Saturday Night Radio

 

110 years ago Saturday, people were reeling from the terrible news of the sinking of R.M.S. Titanic.  The doomed luxury liner, thought to be “unsinkable,” was the pinnacle of luxury, comfort, and technology.  Titanic‘s innovations were many; shipbuilders Harland & Wolff embraced a host of new ideas like the new “Marconi wireless” technology.  They saw to it that Titanic‘s radio room was outfitted with the very latest equipment and most experienced operators.  Wireless telegraphy would play a key role at every stage of the sinking of Titanic, including the rescue.  And it is entirely possible that without the wireless, there would have been no survivors at all.

The sinking of Titanic was the first real global media event.  In hours, the shocking news had traveled around the world.  But there is really only one first-hand, real-time account of what happened that night: The collection of wireless messages sent between Titanic and those who frantically tried to organize a rescue.  Meticulously logged, the wireless messages between Titanic, other vessels, and shore give us an as-it-happened record of that fateful night.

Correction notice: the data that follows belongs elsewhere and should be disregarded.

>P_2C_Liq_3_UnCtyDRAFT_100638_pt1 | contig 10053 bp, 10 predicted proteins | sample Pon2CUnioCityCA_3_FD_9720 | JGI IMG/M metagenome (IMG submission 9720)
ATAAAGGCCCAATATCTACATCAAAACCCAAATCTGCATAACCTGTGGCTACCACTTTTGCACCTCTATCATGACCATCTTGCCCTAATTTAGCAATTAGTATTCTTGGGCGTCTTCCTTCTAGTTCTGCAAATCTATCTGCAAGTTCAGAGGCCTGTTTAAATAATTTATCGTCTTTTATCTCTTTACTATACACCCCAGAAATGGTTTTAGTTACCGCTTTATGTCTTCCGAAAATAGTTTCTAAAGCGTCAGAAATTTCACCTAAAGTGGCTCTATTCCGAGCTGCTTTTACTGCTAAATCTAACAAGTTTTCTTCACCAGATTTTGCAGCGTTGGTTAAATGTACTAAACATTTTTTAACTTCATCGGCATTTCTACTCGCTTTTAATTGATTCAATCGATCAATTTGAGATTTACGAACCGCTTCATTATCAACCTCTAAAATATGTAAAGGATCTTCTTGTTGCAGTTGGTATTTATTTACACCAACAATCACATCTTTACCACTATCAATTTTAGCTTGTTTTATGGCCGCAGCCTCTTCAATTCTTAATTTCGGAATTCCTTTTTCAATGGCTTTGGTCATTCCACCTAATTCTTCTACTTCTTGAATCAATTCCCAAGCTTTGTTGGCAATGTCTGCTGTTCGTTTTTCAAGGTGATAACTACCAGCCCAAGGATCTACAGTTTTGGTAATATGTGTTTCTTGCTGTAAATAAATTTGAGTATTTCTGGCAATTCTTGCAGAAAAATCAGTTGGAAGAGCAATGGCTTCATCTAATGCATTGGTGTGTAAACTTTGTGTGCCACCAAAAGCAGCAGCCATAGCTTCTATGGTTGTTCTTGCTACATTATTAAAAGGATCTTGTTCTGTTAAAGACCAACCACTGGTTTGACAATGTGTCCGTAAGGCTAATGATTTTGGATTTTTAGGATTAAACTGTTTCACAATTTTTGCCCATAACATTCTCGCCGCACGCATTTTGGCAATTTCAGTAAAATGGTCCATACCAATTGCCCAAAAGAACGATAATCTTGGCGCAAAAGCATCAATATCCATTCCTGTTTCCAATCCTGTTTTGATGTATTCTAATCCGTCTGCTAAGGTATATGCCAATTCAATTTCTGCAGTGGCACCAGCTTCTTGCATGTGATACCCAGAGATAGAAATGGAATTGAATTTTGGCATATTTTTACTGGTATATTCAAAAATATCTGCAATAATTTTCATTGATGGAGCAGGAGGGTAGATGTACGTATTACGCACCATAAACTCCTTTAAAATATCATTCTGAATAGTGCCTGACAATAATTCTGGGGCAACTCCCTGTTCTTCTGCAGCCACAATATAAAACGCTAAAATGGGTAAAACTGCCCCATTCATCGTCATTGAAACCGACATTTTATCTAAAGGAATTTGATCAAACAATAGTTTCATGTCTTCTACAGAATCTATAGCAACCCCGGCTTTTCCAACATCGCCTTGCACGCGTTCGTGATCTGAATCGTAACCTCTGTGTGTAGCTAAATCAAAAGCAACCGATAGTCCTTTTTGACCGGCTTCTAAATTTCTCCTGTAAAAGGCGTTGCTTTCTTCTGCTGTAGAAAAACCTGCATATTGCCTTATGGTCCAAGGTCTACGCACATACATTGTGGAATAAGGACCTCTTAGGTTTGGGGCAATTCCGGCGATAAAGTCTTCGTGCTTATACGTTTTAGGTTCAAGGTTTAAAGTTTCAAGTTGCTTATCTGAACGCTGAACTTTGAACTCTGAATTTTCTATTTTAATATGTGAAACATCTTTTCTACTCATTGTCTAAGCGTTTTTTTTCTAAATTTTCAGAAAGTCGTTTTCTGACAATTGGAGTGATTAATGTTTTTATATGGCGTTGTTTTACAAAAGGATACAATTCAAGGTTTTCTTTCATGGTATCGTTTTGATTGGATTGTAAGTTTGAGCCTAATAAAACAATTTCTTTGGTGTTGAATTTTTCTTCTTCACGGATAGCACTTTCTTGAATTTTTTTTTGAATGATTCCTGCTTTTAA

In tonight’s two-part program, which first aired on BBC Radio on April 15, 2012, the 100th anniversary of the sinking, the original dots-and-dashes of those Morse-code messages have been brought to life with 21st-century speech synthesizers.  Tonight, it’s the sinking of Titanic, before, during, and after, as told by the haunting, chilling messages left behind…

“Titanic: In Her Own Words”  Part I

“Titanic: In Her Own Words”  Part II

The photo below is believed to be the last photo of Titanic afloat:


So let’s end on an up-note. (How’s that for a segue?) For that, we turn to the brilliant satirists at The Onion:

The Onion, April 16, 1912
World’s Largest Metaphor Hits Ice-berg
Titanic, Representation of Man’s Hubris, Sinks in North Atlantic 1,500 Dead in Symbolic Tragedy

New York, April 15 — Officials of the White Star Line have confirmed the sinking, during her maiden voyage, of the R.M.S. Titanic, the world’s largest symbol of man’s mortality and vulnerability.

First reports of the calamity were received Monday at the London telegraph office of the White Star Line, which owns the nautical archetype.